by / May 27th, 2011 /

Top Story: State’s Office Stereo – Beirut, Scuba, Guided By Voices, Niki & The Dove and more…

A weekly feature in which our writers share their favourite tracks of the week.

Beirut – ‘O Leãozinho’ (chosen by Alan Reilly)

Mandolin guitar and Zach Condon’s winning yodel, it doesn’t take much more than that. ‘O Leãozinho’ means “little lion”, it’s song by Brazilian composer Caetano Veloso covered by Beirut for the Red Hot + Rio 2 charity compilation – a tropical tune, sung in Portugeuese, it’s a little exotic with less horns that most Beirut tunes, but it does have flute and staccato percussion. And of course a drunken haze.

Beirut – O Leãozinho by allstarsandrew

Scuba – ‘Before’ (Chosen by Daryl Keating)

This is a dubby little track that floats through your face with the effortless moves of a shady hummingbird. The haunting vocals and layers of effects make it eerie, yet unmistakably alluring. There are a lot of basic elements at work here. It’s clear that this tune has roots in both dubstep and drum & bass, but at the same time it remains entirely separate from those genres. If you are looking for a song to accompany you on a lengthy sky dive, I think this one would do nicely indeed.

Niki and The Dove – ‘The Fox’ (chosen by Anna Forbes)

Ah Sweden, we’d be starved for pop without you. ‘The Fox’ starts with fragile spoken word that builds to a soaring melody over fluttering synth chimes, cello strikes, 80s infused bass line and stuttering rhythms. Malin Dahlström is a star. At some point you will read: “Kate Bush & The Machine covering Bats For Lashes”. But not here.

Niki And The Dove – The Fox by Voler

Ulver – It is Not Sound (chosen by Patrick Fennelly)

The word ‘metamorphosis’ does not always apply to bands, some groups are lumped with the word when describing a change in sound in between albums, yet it is not always entirely relevant or necessary. Metamorphosis is a word that certainly applies to Ulver though. Back in 1995 amidst a controversy surrounding burning churches and other anti-Christian acts, Ulver released part one of their ‘Trilogie’. A triptych, if you will, of black metal inspired by Norwegian folk tales and traditions. Their diabolical, folky metal image did not last long though. In 1998 they released their musical interpretation of William Blakes ‘The Marriage of Heaven and Hell’, a blend of avant-garde rock, progressive metal, electronica and ambient music that to this day is almost impossible to categorize. Since that incredible, well, metamorphosis, they have released a series of genre shunning albums and soundtracks that make them easily one of the most interesting, and prolific bands of the last 20 years. ‘It is Not Sound’ is taken from their album ‘Blood Inside’ on Jester Records, a testament to their diversity and experimentation.

Tokimonsta feat. Shaunise – ‘Solitary Joy’ (chosen by Ian Maleney)

Sounding like an even smokier Flying Lotus, Tokimonsta brings the art of the slow jam to the heart of the Brainfeeder sound. For all the glitches and off-beat rhythms, this songs keeps to it’s own insistent R’n’B groove and the smooth vocals of Shaunise add an eastern air to proceedings, blowing opium smoke all over this dreamscape.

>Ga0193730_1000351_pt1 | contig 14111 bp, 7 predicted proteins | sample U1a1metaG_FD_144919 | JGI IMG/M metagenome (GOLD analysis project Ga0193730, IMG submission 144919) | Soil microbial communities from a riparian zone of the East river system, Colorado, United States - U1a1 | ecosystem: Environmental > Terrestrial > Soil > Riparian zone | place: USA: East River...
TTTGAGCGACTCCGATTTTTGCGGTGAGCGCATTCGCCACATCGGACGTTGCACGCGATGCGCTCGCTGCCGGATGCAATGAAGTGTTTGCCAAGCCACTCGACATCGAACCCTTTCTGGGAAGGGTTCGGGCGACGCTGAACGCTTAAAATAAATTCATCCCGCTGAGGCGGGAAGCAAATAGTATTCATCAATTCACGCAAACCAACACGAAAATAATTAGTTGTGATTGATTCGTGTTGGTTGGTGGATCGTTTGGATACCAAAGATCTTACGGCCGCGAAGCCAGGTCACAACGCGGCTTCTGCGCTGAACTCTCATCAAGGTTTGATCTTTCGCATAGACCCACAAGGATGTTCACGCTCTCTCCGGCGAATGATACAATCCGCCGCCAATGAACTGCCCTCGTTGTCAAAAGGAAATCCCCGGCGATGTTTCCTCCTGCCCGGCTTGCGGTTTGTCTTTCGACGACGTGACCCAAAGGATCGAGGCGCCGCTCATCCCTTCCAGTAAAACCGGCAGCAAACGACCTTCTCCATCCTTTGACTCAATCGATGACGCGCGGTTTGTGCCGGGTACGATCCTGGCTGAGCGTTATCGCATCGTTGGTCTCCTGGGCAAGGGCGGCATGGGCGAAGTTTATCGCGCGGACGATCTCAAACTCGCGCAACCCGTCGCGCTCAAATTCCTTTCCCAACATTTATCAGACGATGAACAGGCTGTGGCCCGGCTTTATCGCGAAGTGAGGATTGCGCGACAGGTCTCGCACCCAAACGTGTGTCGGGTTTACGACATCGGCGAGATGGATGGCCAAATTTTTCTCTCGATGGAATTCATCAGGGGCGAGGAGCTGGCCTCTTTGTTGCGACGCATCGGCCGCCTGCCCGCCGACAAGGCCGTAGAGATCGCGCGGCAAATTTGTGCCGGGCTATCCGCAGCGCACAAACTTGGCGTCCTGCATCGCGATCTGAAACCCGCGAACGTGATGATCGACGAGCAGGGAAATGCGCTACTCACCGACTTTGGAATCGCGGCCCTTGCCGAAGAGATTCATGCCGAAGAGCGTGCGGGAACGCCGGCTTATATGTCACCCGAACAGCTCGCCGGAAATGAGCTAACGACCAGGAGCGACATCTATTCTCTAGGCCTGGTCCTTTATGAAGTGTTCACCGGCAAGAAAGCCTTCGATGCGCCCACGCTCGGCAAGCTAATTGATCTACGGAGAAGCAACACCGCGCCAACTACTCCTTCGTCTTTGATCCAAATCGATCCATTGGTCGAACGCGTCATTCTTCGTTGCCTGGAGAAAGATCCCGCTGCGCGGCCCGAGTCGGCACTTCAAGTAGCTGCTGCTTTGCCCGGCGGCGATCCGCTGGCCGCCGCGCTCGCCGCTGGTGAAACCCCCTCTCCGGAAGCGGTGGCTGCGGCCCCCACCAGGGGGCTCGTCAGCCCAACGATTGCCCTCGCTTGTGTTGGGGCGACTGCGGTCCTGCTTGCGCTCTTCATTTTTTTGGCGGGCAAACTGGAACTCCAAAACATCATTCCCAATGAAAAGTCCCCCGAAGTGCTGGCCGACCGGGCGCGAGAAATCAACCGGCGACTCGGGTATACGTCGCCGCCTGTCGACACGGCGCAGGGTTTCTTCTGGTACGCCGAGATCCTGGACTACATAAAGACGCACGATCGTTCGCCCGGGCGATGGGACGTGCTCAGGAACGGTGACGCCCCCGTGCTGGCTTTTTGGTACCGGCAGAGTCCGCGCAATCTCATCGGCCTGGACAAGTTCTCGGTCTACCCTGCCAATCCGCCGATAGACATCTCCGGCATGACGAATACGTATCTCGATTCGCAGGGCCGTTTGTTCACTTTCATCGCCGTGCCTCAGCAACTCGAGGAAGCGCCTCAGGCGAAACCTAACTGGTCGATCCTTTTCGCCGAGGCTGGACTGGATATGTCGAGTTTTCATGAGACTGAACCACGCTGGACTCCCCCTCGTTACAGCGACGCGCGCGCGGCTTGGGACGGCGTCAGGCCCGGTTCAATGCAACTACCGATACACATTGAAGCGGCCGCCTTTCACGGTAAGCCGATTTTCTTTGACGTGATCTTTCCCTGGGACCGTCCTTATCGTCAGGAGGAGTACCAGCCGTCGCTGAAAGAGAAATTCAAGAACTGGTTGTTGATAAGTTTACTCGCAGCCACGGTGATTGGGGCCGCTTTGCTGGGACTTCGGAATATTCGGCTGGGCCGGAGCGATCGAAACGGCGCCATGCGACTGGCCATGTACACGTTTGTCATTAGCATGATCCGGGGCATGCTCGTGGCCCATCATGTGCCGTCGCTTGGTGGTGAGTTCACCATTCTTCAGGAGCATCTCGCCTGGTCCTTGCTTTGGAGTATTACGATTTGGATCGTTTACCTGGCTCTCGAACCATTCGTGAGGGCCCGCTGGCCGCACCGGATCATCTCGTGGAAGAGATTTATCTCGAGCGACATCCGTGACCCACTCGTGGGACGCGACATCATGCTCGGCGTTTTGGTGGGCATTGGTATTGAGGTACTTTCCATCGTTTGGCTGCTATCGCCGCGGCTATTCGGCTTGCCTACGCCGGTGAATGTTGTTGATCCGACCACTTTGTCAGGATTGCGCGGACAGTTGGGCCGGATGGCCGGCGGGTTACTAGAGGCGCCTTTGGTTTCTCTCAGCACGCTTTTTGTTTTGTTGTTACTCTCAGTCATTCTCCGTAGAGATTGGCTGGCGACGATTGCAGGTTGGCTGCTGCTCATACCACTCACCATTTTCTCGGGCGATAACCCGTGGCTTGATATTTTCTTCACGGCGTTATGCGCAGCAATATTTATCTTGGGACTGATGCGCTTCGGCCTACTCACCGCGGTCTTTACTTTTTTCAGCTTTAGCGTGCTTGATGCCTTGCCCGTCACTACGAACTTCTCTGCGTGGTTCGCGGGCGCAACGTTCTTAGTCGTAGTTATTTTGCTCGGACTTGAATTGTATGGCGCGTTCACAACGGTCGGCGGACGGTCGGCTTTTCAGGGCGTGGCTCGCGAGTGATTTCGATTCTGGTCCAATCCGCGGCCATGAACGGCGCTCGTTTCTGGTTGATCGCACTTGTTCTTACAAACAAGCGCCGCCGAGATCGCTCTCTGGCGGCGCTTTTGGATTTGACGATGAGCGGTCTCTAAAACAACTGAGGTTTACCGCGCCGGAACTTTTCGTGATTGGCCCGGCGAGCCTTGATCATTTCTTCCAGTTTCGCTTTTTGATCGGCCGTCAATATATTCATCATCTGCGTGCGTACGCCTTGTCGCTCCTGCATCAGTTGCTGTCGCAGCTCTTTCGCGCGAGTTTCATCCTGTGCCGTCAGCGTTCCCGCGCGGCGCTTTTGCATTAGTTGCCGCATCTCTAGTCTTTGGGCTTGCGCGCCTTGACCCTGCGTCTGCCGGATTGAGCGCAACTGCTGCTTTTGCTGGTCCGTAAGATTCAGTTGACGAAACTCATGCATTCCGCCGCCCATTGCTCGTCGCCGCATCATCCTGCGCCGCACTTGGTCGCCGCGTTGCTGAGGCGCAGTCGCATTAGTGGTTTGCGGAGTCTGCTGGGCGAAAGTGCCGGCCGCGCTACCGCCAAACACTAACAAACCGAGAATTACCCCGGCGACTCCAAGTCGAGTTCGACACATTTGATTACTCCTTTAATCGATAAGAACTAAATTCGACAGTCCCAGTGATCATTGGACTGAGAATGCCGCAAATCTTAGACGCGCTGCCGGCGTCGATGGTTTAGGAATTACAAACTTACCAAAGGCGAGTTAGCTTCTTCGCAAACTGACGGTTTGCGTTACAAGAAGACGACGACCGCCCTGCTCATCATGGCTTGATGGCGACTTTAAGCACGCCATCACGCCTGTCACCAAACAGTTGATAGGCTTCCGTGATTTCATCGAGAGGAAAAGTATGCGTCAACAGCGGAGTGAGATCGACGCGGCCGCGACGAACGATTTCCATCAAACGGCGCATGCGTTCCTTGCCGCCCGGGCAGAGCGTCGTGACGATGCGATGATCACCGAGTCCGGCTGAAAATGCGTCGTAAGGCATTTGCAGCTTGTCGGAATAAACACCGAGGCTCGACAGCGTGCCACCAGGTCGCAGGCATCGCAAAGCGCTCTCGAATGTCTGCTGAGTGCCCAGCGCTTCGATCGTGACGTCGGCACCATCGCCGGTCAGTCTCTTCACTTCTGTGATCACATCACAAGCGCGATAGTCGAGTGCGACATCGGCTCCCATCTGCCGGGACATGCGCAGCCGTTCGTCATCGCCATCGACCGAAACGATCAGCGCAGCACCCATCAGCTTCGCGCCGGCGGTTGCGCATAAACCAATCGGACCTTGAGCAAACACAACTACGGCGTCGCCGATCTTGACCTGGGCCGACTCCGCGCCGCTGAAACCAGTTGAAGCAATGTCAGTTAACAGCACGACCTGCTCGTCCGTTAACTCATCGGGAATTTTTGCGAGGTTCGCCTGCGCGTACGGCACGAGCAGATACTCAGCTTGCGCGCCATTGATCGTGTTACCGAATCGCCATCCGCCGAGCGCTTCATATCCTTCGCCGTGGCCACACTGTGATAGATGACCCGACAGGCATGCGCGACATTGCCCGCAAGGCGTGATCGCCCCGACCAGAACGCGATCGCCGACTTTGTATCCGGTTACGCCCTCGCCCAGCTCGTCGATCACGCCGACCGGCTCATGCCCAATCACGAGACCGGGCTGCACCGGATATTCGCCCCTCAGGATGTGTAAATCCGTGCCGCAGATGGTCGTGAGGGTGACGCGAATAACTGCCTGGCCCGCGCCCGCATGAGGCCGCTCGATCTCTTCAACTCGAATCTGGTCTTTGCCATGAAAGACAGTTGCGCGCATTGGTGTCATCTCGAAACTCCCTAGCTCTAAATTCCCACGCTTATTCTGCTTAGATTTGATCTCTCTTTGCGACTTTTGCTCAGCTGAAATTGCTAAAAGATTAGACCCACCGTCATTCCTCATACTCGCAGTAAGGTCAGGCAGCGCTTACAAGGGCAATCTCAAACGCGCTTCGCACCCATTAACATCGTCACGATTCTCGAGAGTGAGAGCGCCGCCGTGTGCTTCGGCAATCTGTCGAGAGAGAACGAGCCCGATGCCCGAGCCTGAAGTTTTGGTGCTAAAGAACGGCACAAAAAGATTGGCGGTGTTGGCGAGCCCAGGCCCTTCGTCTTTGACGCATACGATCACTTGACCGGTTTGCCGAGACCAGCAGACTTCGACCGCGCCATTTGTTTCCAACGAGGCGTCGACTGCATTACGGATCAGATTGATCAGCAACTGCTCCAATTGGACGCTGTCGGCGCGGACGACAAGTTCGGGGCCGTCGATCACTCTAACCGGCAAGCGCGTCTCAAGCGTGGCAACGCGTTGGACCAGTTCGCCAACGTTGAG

Guided by Voices – ‘Game of Pricks’ (Darragh McCausland)

The comedian Stewart Lee recently gave an interview to The Quietus where he said of Guided by Voices “Them and The Fall are the best bands of the last 30 years”. He was so right. So, so right. Ever since the dust settled on the 1960s, no songwriter has come close to Robert Pollard for writing melodies like ‘game of pricks’. In fact, if John Lennon was still alive, I’d wager he’d pull a classic Lennon move and hate Robert Pollard for no other reason than sheer grudging respect.

Carly Simon ‘You’re So Vain’ (Chosen by Lisa Hughes)

Was it written about Warren Beatty? Or was it David Geffen? Or how about the Pope, is it about him? Although Simon herself has made this the most long drawn out game of musical Cluedo in history, who really cares? What matters is, from the first opening whisper of “Son of a gun” to the taunting repetition of “Don’t you, don’t you?”, Simon created one of the sassiest and comical putdowns in AOR. Withering but at the same time poignant (“you gave away the things you loved, and one of them was me”) ‘You’re So Vain’ surpasses ‘woe is me’ break up tripe by staying pretty melodious about Mr Chained-to-the-Mirror in question. Not just my tune of the week but one of my faves ever, this record is proof that you don’t need to scream and shout in a song in order to stick the knife in.

CocknBullKid – ‘The Hoarder’ (Chosen by Ciarán Gaynor)

Sometimes you hear a song and want to press repeat over and over and over. This is just what I did with this track from CocknBullKid’s debut album “Adulthood”. Like many songs on its parent album, “The Hoarder” is a sketch of a troubled person’s day-to-day life, but far from being whingey or depressing this is a as uplifting a pop song you could wish to hear – even though the chorus goes “This is the house that heartbreak built”. CocknBullKid (aka Anita Blay) and her co-writers Liam Howe and Hannah Robinson are to be highly praised because this song is economic, focused and more importantly, completely brilliant.

NWA – ‘Straight Out Of Compton’ (Chosen by Phil Udell)

While it undoubtedly led to twenty years of rubbish, nasty and lazy hip-hop (oh hello Odd Future), ‘Straight Outta Compton’ was a genuine watershed moment. Relentless both in sound and lyrics, it’s still as frighteningly powerful today as when they became America’s public enemy number one. The fire would soon burn out, leaving them just another rap crew short on ideas and long on clichés, but this will always leave the subsequent generations in its wake.